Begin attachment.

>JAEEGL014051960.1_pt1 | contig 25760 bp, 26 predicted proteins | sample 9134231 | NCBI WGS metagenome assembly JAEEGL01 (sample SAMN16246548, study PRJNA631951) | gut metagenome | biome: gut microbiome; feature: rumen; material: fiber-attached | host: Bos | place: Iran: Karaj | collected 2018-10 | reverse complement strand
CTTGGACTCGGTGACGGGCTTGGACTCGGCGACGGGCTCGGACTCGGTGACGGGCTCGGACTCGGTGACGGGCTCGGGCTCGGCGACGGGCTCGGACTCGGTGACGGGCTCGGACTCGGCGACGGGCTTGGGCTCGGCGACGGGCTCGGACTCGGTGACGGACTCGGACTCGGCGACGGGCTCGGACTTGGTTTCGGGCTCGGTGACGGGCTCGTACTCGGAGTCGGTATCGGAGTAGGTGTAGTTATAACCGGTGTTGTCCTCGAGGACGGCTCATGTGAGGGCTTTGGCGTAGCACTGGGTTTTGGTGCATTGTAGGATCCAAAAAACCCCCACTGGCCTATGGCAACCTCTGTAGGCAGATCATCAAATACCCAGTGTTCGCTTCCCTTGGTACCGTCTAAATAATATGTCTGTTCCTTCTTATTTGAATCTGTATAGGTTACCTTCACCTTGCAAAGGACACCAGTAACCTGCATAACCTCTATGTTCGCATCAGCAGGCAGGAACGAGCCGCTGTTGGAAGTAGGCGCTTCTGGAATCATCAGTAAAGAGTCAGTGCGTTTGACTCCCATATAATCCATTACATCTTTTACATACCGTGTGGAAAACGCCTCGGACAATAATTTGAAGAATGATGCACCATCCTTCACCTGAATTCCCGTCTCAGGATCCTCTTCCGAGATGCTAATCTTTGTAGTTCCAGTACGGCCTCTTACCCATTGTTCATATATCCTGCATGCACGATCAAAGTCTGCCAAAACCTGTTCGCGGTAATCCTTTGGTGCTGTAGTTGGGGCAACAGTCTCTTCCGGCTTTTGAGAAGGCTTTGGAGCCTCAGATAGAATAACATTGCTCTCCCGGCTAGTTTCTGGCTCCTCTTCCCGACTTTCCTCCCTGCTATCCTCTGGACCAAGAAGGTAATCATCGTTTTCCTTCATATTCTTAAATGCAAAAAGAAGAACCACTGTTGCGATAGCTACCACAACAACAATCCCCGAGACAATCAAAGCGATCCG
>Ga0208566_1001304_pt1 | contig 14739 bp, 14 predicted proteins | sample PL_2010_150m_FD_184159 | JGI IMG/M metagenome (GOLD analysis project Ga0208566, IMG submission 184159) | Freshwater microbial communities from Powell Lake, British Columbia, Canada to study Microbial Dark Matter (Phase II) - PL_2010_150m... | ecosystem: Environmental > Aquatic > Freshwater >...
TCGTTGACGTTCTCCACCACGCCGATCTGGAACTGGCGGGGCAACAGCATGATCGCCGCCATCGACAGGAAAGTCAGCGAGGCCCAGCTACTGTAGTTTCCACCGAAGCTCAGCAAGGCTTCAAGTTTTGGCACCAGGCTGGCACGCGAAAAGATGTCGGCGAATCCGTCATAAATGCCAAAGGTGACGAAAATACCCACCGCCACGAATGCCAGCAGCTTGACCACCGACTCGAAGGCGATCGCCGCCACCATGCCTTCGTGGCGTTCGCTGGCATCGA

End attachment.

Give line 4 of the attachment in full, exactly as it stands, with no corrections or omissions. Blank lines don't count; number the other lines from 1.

TCGTTGACGTTCTCCACCACGCCGATCTGGAACTGGCGGGGCAACAGCATGATCGCCGCCATCGACAGGAAAGTCAGCGAGGCCCAGCTACTGTAGTTTCCACCGAAGCTCAGCAAGGCTTCAAGTTTTGGCACCAGGCTGGCACGCGAAAAGATGTCGGCGAATCCGTCATAAATGCCAAAGGTGACGAAAATACCCACCGCCACGAATGCCAGCAGCTTGACCACCGACTCGAAGGCGATCGCCGCCACCATGCCTTCGTGGCGTTCGCTGGCATCGA